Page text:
I was actually turning on my laptop when I heard this helicopter and jumped out of my room to watch it. That was when this idea crossed my mind. I have my Economics exam the day after, but I know very well that if I don’t write this down now, I am never going to write this in the near future. We can deal with the exam later, this is what matters right now. So here we are! Hope you all like it ^-^ And I better get back to studying!
I guess that defines everything.
Hi, hi, hi! This is Sanjana Sunilkumar, an almost 16 year old from India and I detest math.
A Rainy Day In The Clement Fields Of Glasgow
It was a tent made by the most chary hands. Curtains of blessed teal were spun around, hanging like flower garlands propped up by wooden sticks. Through the cotton mesh, he could see two figures outlined black, looming out from the radiant lights and towards his home. His knees refused to bend. Old age gnawed at his bones and solitude digested them. Thrusting a hand on his chair, he stood up with some struggle and inched towards what he called a doorway, his right foot limping. A dark-haired man clothed in a white-coat with a clip-board resting on one of his hands looked into the old man’s opaque eyes.
“Nicholas Scott?” the dark-haired man asked. A name tag that read “LENNY” rested above his pocket. He wore a bag on his shoulders, a red cross printed on it with fine strands of polyester. Dark eyes peeped through the thick glasses that sat neatly upon his cheekbones. A lanky young boy, probably in his early twenties stood near him, his skin covered in ephelides.
“I guess I am,” Nick said as his voice broke into a violent cough, leaving him breathless. His cough had hardly subsided when he inhaled deeply, collapsing again into a volcanic hack. The city winds did strange things to him.
“Come in, please,” he said, walking back towards his wooden chair. Milo, the young boy, pulled back the curtains as the both sauntered towards the old man. Sitting on a chair next to him, Lenny zipped open his bag, pulling out a surgical box. Two ampoules of thick purple fluid slumbered in it as he yanked open the metal container. He transferred the contents of one vial into a transparent rubber ring, watching the bubbles sink to the surface.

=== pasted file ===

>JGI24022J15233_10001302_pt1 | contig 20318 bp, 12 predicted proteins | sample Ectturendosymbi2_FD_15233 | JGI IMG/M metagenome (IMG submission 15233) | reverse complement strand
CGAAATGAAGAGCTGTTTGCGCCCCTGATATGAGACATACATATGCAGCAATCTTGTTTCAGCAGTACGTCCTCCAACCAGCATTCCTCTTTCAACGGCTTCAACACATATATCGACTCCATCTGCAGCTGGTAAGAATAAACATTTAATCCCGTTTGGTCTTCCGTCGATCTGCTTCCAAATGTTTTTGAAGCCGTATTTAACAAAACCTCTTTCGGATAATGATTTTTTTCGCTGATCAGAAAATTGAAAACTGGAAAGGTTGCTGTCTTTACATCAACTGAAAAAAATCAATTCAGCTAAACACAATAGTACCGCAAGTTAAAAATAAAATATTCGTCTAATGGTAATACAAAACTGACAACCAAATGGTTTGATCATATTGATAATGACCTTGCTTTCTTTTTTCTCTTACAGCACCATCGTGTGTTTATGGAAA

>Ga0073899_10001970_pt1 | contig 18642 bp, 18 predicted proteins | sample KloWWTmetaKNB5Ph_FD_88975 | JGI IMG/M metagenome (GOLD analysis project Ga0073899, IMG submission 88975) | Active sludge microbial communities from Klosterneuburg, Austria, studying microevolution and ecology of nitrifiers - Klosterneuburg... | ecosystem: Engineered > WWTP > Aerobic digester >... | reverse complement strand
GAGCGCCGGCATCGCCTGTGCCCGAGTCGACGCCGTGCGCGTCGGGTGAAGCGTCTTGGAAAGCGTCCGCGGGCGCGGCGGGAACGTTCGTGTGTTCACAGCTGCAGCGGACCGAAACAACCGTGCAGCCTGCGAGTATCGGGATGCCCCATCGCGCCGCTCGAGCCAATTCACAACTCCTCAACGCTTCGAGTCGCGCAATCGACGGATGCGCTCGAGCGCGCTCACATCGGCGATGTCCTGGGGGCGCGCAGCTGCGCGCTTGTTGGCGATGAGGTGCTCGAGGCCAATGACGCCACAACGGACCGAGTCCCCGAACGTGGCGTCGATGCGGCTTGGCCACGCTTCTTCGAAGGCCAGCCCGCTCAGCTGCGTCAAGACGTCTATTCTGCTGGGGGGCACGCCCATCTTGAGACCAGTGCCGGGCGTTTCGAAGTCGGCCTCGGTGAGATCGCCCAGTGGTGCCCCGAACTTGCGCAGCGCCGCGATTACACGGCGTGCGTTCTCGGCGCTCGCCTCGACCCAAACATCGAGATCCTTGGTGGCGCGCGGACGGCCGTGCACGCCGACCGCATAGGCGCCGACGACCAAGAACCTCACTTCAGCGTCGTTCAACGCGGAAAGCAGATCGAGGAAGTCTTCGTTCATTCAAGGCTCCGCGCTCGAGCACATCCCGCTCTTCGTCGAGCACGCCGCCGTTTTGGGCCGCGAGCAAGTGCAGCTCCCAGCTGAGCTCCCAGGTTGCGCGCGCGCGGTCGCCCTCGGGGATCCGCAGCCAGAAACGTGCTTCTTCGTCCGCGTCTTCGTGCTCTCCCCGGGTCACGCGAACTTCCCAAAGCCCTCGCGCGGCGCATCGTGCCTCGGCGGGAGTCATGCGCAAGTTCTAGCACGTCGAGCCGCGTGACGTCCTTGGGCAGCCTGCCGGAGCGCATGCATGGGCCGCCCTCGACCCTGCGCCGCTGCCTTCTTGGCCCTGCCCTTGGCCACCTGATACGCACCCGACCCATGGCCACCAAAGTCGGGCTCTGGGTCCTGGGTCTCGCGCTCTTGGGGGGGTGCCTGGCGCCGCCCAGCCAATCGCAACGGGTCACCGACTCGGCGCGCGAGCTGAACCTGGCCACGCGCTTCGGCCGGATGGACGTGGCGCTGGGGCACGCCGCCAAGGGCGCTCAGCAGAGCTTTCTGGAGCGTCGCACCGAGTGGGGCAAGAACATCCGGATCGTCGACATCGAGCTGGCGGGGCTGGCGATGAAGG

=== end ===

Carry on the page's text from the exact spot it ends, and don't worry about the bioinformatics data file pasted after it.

“Mr. Scott, so you’ll be wearing this in your forefinger. As you can see, there’s a tiny needle attached to its inner surface. Once it hits your skin and the chemical enters your body, you can go to that one place you’ve always wanted to for ten minutes. An alarm will warn you if your time’s about to end. By then, you can remove the ring and get back to the real world,” Lenny said, adjusting the rustic golden rim of his glasses.
“What if I didn’t remove it in ten minutes?” the old man asked, crouching on his chair, looking at him straight in the eye.
“You’ll be dead,” he said, placing the ring on Nick’s hand. His fingers curled around it as he pulled a deep breath.
“So where do you want to go Mr. Scott?” Lenny asked, his chin resting on one hand. The old man closed his eyes and smiled. A warm pallor spread on his face as he whispered those words. “A rainy day in the clement fields of Glasgow.”
Lenny smiled, his fingers tracing his jawline.
“Great memories, eh?”
He looked at Milo, gesticulating him with his fingers. Two markers, red and blue, were hiding under his knuckles, their heads waiting to jump away from his grip. Milo extended the blue one, turning its cap open.
“You can’t be sure—”
He pushed the ring into Nick’s gaunt finger as it sat comfortably around it. “Ready?” he asked, rolling his eyes watching him closely through his glasses. “Already.”
Dark clouds of gunmetal grey scudded across the livid skies. Nick watched them mesmerised by their constantly changing shapes. They grew dark and thick, saturated with water in its purest form. His wrinkles distended, opening his pores as the warm summer rain kissed his skin. Untrimmed maize fields grown wild, danced with the natural orchestra, their tips brushing like ghostly fangs. The pitter-patter perpetuated into rhythmic pounding as he tilted his head up, and opened his eyes, allowing his tears to sluice away in the rain.
He ran. His legs swooshing in the flooded fields. This time they didn’t hurt, or at least, he couldn’t feel them. He opened his arms wide as if he could pull the air close and hug it. A loud vehement scream absconded from his vocal cords as he spun himself around, his hands stroking the grass. Those halcyon days were resurrected. He felt like an eighteen year old boy in love again. After a fifty years of what seemed like an eternity, he could see the sun, shining like a golden medallion pinned to a sheet of tar-black. The world was no longer a shadowy groove. It was all alight; it was all alive; it was bewitching. If only, if only she was with him… If only, if only this was real…